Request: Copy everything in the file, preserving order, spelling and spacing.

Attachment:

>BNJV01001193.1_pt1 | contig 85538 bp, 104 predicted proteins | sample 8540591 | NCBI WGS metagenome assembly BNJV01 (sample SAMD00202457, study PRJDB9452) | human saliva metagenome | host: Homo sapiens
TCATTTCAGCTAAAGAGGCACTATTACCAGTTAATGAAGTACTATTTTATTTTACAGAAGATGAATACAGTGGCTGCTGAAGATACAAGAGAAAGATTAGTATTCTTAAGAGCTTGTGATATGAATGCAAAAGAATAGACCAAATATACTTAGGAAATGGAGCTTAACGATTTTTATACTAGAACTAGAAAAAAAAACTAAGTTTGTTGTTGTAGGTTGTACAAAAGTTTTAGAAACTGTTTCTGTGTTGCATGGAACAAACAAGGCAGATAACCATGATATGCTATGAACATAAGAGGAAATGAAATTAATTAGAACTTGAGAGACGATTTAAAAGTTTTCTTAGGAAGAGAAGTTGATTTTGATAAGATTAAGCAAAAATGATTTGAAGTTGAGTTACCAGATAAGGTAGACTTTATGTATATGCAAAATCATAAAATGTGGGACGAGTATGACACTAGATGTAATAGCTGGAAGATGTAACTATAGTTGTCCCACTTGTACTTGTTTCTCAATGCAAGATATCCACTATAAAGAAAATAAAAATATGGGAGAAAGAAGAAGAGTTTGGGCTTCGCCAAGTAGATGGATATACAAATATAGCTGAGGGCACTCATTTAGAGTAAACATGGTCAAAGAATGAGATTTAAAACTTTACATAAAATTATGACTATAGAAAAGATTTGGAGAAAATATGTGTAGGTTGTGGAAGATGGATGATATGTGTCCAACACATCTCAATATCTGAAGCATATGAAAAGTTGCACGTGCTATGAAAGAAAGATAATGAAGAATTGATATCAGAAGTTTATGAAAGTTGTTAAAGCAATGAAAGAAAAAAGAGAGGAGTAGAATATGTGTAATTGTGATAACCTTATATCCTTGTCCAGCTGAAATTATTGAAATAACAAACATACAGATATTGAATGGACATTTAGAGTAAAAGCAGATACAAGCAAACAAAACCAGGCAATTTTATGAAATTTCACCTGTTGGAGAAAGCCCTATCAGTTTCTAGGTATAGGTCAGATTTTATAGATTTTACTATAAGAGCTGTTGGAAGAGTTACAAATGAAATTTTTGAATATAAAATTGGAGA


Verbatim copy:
>BNJV01001193.1_pt1 | contig 85538 bp, 104 predicted proteins | sample 8540591 | NCBI WGS metagenome assembly BNJV01 (sample SAMD00202457, study PRJDB9452) | human saliva metagenome | host: Homo sapiens
TCATTTCAGCTAAAGAGGCACTATTACCAGTTAATGAAGTACTATTTTATTTTACAGAAGATGAATACAGTGGCTGCTGAAGATACAAGAGAAAGATTAGTATTCTTAAGAGCTTGTGATATGAATGCAAAAGAATAGACCAAATATACTTAGGAAATGGAGCTTAACGATTTTTATACTAGAACTAGAAAAAAAAACTAAGTTTGTTGTTGTAGGTTGTACAAAAGTTTTAGAAACTGTTTCTGTGTTGCATGGAACAAACAAGGCAGATAACCATGATATGCTATGAACATAAGAGGAAATGAAATTAATTAGAACTTGAGAGACGATTTAAAAGTTTTCTTAGGAAGAGAAGTTGATTTTGATAAGATTAAGCAAAAATGATTTGAAGTTGAGTTACCAGATAAGGTAGACTTTATGTATATGCAAAATCATAAAATGTGGGACGAGTATGACACTAGATGTAATAGCTGGAAGATGTAACTATAGTTGTCCCACTTGTACTTGTTTCTCAATGCAAGATATCCACTATAAAGAAAATAAAAATATGGGAGAAAGAAGAAGAGTTTGGGCTTCGCCAAGTAGATGGATATACAAATATAGCTGAGGGCACTCATTTAGAGTAAACATGGTCAAAGAATGAGATTTAAAACTTTACATAAAATTATGACTATAGAAAAGATTTGGAGAAAATATGTGTAGGTTGTGGAAGATGGATGATATGTGTCCAACACATCTCAATATCTGAAGCATATGAAAAGTTGCACGTGCTATGAAAGAAAGATAATGAAGAATTGATATCAGAAGTTTATGAAAGTTGTTAAAGCAATGAAAGAAAAAAGAGAGGAGTAGAATATGTGTAATTGTGATAACCTTATATCCTTGTCCAGCTGAAATTATTGAAATAACAAACATACAGATATTGAATGGACATTTAGAGTAAAAGCAGATACAAGCAAACAAAACCAGGCAATTTTATGAAATTTCACCTGTTGGAGAAAGCCCTATCAGTTTCTAGGTATAGGTCAGATTTTATAGATTTTACTATAAGAGCTGTTGGAAGAGTTACAAATGAAATTTTTGAATATAAAATTGGAGA